The experiment was carried out in July 2013, during the crop cycle of the cane plant of the variety SP83-5073 in the Boa Vista mill located in the municipality of Quirinópolis – GO, which has a soil classified as distroferric Red Latosol cerrado phase, according to Embrapa (2013). The climate is () classified according to Köppen and Geiger (1928) climate classification as tropical savanna with dry winter and rainy summer (Aw), with an annual rainfall between 1430 and 1650 mm, and drought period well defined between May and October.
 
The experimental design was randomized blocks, analyzed in a split plot scheme with four replications. The factors evaluated in the plots consisted of five levels water-saving irrigation (WSI) applied after planting (0, 30, 45, 60 and 75 mm). The subplots were represented by four evaluation periods (90, 170, 250 and 330 days after planting - DAP).
 
The experimental plots, in virtue of the proportion of the area wetted by the irrigation equipment, were 50.0 m long and 50.0 m wide (33 crop lines with 1.5 m spacing), with a total area  of  ​​2500.0 m2. The subplots were composed of 5.0 m of 2 lines, located in the center of the plot.
 
The application process was made according to the management adopted in every area of ​​commercial cultivation of the mill. During soil preparation, spread fertilization was carried out with incorporation by average grade for the layer 15 cm deep. The planting fertilizer used was according to the soil analysis (Table 1) in accordance with the recommendations of Sousa and Lobato (2004). The recommendation was 200 kg ha-1 of P2O5 in the form of simple superphosphate. As for the K and N sources, the concentrated stillage enriched with urea, totaling 180 kg ha-1 K2O and 100 kg ha-1 nitrogen was used. For micronutrients, the dose of 100 kg ha-1 in the form of granulated Fritted Trace Elements (FTE), being 4 kg ha-1 zinc, 2 kg ha-1 boron and 2 kg ha-1 copper was used. The nitrogen coverage fertilization was performed 60 days after planting, where 120 kg ha-1 N (urea) were applied on both sides of the lines.
 
 
 
Water-saving irrigation was carried out by a self-propelled reel winder, model 140/GSV/350-4RII, coupled to an irrigation bar, model 48/54; MDPE tube with 140 mm outer diameter and length of 350 m; wall thickness of 10.3 mm, with lattices 24.5 m long on each side, totaling 49.0 m of adjustable structure, allowing the irrigation of sugarcane to 4.0 m high, with height compensation system through telescopic wheels installed along the lattices, the central car of the bar was operated with 3.0 m width. The emitters spaced at 1.85 m were used, totaling 26 emitters; the working pressure in the bomb was 10 Kgf cm-2 and in the reel was 5 Kgf cm-2; the reel was operated with an average wind speed of 14.5 m s-1. The application of the water volume was located between the lines of the varieties of sugarcane, but the wetness of the experimental area was total.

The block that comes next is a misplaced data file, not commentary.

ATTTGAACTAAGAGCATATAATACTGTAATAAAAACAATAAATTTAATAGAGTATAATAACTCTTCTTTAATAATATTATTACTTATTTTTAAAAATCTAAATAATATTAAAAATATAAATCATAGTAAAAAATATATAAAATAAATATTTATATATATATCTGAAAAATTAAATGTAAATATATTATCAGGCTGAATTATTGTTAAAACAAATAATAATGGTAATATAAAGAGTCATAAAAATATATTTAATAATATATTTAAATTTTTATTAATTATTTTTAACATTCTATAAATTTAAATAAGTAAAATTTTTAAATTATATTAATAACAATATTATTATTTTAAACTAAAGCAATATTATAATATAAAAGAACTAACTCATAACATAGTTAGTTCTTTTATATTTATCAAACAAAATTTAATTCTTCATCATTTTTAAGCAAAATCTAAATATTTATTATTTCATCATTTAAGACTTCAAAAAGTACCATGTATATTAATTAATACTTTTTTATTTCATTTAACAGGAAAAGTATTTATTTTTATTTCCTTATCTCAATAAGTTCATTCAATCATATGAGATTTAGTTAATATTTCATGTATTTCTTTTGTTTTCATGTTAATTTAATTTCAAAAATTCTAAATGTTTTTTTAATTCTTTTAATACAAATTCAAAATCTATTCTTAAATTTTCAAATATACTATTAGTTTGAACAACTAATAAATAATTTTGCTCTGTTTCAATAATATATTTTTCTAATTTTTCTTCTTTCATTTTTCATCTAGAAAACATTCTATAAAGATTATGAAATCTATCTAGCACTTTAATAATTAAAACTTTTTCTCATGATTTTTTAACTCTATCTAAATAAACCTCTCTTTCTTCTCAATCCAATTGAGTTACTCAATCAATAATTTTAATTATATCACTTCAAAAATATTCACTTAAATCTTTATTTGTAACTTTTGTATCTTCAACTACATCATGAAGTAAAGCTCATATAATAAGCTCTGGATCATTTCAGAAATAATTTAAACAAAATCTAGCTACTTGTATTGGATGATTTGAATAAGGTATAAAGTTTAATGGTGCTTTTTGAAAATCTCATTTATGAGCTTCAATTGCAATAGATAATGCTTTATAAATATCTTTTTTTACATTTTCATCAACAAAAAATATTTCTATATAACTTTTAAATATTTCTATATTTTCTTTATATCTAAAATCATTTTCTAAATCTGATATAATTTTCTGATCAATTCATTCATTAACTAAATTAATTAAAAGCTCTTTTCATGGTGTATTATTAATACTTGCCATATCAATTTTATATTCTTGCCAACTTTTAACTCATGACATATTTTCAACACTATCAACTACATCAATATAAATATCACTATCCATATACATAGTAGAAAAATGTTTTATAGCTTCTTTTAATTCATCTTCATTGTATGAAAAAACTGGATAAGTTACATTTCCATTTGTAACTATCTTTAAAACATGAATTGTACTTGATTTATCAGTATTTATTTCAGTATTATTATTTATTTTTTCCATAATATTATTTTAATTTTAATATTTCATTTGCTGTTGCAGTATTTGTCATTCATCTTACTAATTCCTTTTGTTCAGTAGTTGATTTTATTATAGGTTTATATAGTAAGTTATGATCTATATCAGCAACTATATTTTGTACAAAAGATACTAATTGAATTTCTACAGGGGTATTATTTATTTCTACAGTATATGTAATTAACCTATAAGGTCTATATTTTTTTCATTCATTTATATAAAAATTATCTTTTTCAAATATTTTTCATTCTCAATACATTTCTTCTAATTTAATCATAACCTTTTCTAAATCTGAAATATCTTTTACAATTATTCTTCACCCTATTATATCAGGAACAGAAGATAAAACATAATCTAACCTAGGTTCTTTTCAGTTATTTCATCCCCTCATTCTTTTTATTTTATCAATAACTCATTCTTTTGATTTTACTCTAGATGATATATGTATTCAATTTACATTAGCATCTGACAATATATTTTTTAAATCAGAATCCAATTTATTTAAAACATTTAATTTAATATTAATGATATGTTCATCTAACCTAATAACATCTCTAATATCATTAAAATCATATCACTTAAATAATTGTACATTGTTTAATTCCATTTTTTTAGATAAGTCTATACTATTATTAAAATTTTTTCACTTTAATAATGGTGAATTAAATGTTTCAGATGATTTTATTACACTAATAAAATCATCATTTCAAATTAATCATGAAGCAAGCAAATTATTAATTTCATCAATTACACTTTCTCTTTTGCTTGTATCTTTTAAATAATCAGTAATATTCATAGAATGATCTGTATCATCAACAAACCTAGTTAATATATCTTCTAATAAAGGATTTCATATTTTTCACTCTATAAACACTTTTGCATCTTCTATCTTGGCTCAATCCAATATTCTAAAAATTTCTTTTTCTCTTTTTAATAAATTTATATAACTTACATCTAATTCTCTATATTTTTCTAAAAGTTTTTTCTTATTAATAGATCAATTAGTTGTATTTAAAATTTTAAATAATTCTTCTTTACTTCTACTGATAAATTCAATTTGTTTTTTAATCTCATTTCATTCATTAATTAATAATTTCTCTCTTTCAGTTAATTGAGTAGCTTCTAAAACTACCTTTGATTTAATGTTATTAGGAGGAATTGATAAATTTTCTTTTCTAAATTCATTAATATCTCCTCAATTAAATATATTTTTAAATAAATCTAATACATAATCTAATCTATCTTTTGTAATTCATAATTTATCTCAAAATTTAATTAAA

During the crop cycle, variety SP83-5073, weather data were collected daily, obtained by the meteorological station of the mill; being the reference evapotranspiration (ET0) calculated according to the equation of Penman-Monteith-FAO/56 (Allen et al., 1998) (Table 2).
 
 
The number of leaves was determined by counting the fully expanded leaves with a minimum of 20% of green area, counted from the +1 leaf; the leaf area was determined by counting the number of green leaves (fully expanded leaf with minimum of 20% green area, counted from the +1 leaf) and the measurements on +3 leaves, being obtained the leaf length and width in the middle portion, according to the methodology described by Hermann and Câmara (1999):
 
 
Where: Ay = gross alcohol yield in liters per ton of sugarcane in m3 ha-1; PCC = percentage of raw sugar contained in the culms and determined in the laboratory; F = stoichiometric conversion factor of glucose to a sucrose molecule plus another fructose molecule, equal to 1.052; ARL = percentage of free reducing sugars, whose values ​​range from 0.7 to 0.85% (the distillery uses 0.7 for a high PCC); GLf = Gay Lussac factor of 0.6475; PC = culms production in t ha-1.
 
The data were submitted to analysis of variance by F test at 5% probability, and in cases of significance, regression analysis was performed to the water-saving irrigation depths and the evaluation dates, using the statistical software SISVAR (Ferreira, 2011).
 


 RESULTS AND DISCUSSION

In the summary of analysis of variance, it is observed that there was a significant interaction between the factors water-saving irrigation (WSI) and days after planting (DAP) for the variable leaf length, and there was a significant isolated effect for leaf area regarding WSI and DAP. Concerning the number of leaves and leaf width, there was a significance only for DAP (Table 3). Silva et al. (2015) also found that there were no significant effects of irrigation on number of leaves in the early stage of sugarcane, while for leaf area they found an effect of irrigation at all stages of sugarcane. Farias et al. (2007) also noted that there was a great influence of irrigation on leaf area index during the growing season.
 
 
The number of leaves of sugarcane plants at every 80 days had an increase of 9.1% (Figure 1A). The maximum leaf width sugarcane plants was observed at 225 days after planting (approximately five leaves), which is 21.7, 3.6, 0.72 and 12.9% higher than that observed at 90, 170, 250 and 330 DAP, respectively (Figure 1B). Silva et al. (2012) observed that the maximum area of individual leaves respond to the length of the leaves as soon as the width tends to stabilize.
 
Leaf length and leaf area adapted to linear growth in function of water-saving irrigation in sugarcane plants. According to the regression equation obtained, there was an increase of 4.9 and 3.2% for each 15 mm increase for leaf length (at 90 DAP) and leaf area of sugarcane by using water-saving irrigation (Figure 2A and C). The leaf area had an increase of 14.7% every 80 days in function of days after planting (Figure 2D).